Scoop

“Ayaw sultii si Fionah ha? Ayaw tagai si Jasmin,” I used to tell sources when working on a story I was sure would be an exclusive when I covered Cebu City Hall for The Freeman with Zeny Jainar.

This was in 1996, about the time The Freeman first connected to the Web.

Fionah Bojos, now a lawyer, and Jasmin Ginete, now a communications executive, handled the beat for the then Sun.Star Daily.

We covered the beat in pairs, one would join the pack going office to office so as not to miss anything in the press gaggle, and the other would work on an enterprise story. A scoop. We were lucky to be able to work on a story for several days then.

If either Fionah or Jasmin wasn’t in the press con, Zeny would urgently whisper to me, “Dong, wala lagi si Fionah. Unsa kahay gi follow up ato?” We’d then ask around in an attempt to uncover the story. I don’t know if we were able to stave off a scoop that way. I suspect we did not.

CITY HALL BEAT. This photo of reporters covering Cebu City Hall with James Bond star Roger Moore was taken when I was assigned to the beat. At right is Zeny Fernandez Jainar, my fellow reporter for The Freeman. At the back, 3rd from right is radio reporter Boy Aguirre, who rescued me during my first interview when, after asking the subjects several question, I asked her her name. Beside Mr. Moore is Denner Tabar, then of Bantay Radyo.
CITY HALL BEAT. This photo of reporters covering Cebu City Hall with James Bond star Roger Moore was taken when I was assigned to the beat. At right is Zeny Fernandez Jainar, my fellow reporter for The Freeman. At the back, 3rd from right is radio reporter Boy Aguirre, who rescued me during my first interview when, after asking the subjects several question, I asked her her name. Beside Mr. Moore is Denner Tabar, then of Bantay Radyo.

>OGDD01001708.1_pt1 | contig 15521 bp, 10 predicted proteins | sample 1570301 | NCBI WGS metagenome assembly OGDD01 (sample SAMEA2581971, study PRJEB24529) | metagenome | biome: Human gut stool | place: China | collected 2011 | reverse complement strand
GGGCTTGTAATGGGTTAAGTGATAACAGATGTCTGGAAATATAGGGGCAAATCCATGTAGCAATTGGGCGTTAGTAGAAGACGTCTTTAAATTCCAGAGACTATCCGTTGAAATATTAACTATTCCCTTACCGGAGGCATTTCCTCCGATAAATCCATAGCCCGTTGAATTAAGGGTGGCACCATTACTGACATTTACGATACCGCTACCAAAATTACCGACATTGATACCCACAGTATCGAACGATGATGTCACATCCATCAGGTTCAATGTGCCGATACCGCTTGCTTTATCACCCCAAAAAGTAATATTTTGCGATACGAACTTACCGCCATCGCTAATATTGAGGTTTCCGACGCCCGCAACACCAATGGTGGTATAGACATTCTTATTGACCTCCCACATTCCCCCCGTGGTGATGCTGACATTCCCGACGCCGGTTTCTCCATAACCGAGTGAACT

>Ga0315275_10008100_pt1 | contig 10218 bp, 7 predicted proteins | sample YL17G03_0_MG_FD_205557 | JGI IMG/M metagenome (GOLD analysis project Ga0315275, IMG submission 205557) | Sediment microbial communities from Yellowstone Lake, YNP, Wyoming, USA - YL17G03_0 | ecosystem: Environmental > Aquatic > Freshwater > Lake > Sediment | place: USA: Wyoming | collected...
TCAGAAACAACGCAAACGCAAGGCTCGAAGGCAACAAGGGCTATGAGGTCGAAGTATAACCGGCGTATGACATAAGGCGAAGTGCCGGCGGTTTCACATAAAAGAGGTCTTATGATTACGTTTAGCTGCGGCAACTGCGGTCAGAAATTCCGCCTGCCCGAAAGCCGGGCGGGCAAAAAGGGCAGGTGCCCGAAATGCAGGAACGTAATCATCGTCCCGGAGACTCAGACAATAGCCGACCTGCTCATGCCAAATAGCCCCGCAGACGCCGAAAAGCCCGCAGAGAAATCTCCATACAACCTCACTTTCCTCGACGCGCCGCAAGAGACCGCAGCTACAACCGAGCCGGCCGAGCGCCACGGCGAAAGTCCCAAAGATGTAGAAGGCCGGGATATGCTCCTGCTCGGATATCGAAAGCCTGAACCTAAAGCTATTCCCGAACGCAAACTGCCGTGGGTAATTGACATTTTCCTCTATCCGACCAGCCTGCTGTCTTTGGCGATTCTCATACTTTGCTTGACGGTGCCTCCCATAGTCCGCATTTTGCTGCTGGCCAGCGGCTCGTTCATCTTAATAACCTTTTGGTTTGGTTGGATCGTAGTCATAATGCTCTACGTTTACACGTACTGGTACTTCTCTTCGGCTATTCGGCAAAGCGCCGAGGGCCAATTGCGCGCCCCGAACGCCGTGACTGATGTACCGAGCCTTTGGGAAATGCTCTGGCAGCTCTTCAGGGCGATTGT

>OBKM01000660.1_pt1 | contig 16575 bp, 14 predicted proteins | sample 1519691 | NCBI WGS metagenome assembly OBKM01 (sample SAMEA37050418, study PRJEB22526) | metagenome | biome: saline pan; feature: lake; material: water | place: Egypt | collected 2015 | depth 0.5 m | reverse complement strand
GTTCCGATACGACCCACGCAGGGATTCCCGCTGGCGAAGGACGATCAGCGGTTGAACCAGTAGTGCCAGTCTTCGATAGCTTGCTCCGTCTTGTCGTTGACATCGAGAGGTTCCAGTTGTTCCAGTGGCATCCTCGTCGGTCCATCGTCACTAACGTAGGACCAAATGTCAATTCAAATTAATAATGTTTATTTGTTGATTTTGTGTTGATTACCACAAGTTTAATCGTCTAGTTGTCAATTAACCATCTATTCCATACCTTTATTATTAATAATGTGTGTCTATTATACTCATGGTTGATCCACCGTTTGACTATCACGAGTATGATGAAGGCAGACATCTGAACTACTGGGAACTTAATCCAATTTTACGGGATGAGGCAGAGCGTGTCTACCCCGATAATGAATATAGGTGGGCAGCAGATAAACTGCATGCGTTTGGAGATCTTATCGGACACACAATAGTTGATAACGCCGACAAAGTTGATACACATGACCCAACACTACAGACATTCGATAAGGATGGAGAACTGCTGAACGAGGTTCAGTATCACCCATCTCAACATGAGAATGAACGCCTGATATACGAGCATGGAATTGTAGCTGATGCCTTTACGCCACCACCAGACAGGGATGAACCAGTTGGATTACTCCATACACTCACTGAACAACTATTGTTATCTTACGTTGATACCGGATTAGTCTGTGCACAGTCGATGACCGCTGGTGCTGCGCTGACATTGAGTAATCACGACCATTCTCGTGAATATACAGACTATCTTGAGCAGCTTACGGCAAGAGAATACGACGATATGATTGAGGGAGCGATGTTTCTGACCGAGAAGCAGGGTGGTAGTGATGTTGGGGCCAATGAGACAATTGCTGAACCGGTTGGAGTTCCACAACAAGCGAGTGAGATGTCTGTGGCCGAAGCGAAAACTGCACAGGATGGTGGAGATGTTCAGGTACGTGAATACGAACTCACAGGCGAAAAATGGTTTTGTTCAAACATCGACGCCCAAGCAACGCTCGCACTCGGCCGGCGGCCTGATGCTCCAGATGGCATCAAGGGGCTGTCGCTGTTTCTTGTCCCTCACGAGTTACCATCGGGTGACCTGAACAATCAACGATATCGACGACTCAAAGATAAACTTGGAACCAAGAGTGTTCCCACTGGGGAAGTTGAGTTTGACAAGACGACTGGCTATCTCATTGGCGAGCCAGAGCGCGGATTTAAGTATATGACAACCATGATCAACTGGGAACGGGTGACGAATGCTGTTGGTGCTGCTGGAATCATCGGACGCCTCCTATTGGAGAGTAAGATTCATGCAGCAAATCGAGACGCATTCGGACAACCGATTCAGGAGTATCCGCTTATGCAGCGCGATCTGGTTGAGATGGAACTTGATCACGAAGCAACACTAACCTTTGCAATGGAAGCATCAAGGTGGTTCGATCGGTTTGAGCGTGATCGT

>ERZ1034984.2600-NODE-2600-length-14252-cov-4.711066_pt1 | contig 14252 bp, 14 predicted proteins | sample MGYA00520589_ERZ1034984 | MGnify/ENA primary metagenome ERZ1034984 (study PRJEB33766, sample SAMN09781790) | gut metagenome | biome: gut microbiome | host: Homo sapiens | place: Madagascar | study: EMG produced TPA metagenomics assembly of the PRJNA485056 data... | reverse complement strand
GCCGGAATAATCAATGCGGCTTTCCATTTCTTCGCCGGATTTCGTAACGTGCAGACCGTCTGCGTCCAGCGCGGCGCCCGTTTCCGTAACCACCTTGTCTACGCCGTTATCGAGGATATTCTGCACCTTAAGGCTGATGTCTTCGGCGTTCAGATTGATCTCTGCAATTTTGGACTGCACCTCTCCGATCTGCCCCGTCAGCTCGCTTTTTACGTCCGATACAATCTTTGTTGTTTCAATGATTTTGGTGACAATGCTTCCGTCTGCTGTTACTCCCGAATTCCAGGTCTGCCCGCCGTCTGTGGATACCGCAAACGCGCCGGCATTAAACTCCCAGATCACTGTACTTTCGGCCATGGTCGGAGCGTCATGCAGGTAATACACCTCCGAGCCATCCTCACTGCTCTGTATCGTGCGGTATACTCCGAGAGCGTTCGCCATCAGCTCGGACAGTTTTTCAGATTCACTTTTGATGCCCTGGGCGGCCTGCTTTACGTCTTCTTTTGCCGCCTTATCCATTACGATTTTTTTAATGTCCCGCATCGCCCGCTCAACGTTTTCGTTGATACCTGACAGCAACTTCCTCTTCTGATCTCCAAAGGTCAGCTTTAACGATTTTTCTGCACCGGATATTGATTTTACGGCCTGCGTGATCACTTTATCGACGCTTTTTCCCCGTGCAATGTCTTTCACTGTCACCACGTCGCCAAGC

If any of their Pocketbell beepers sounded, Zeny and I would exchange meaningful looks. It was a look that said in a quick glance, “unsa kahay gi pafollowup ani nila sa ilang desk.”

There was no chat then.

Giatay, scooped

“Giatay, giatay, giatay,” I would croak half-awake the day Fiona’s or Jasmin’s scoop came out – alerted to it by the top 3 Sun.Star Daily headlines sent very early in the fucking morning to my Infopage beeper.

I had my share of scoops but a favorite was of an audit finding that City Hall did not want released. I recall peering into Mayor Alvin Garcia’s office and seeing him in a meeting with his top officials, including two sources of mine. The mayor saw me and gave a half-smile of acknowledgement.

I approached one of my sources later that day to ask what they discussed. When I learned about it, I asked for a copy of the report and the source chuckled while handing me the pages to xerox. “Niingon ra ba to siya. Naa na sab ni si Limpag ay. Siguradoa di na niya makuha ha?” My scoop was on The Freeman’s front page the next day.

I met my source the next day and the source told me, “Sukoa sa mayor. Nangutana ganiha diin man ni niya nakuha? Ako gisultian ambot lang mayor, diin kaha na siya og kopya.”

GREAT READ. Copies of Breaking News. (Photo taken from Alan Rusbridger’s Twitter page)

I got nostalgic about this aspect of beat reporting when I read Breaking News by former The Guardian editor Alan Rusbridger. It’s a good read. Early in the book, he recounts how they got the scoop and “stuffed the opposition.”

Early in my time as a trainee reporter Jock told us about the ritual for covering Scottish hangings. This involved befriending the murderer’s soon-to-be widow by promising to write a sympathetic account, possibly hinting at a campaign to demand an 11th-hour reprieve. Once he’d extracted the quotes and purloined the family photographs the reporter would, on exit, shout at the distraught soon-to-be widow that her husband was an evil bastard who deserved to rot in hell.

“Why did you do that?” “So that the next reporter to turn up wouldn’t get through the door.”

That was what real reporting was about. Get the story, stuff the opposition.

Breaking News by Alan Rusbridger

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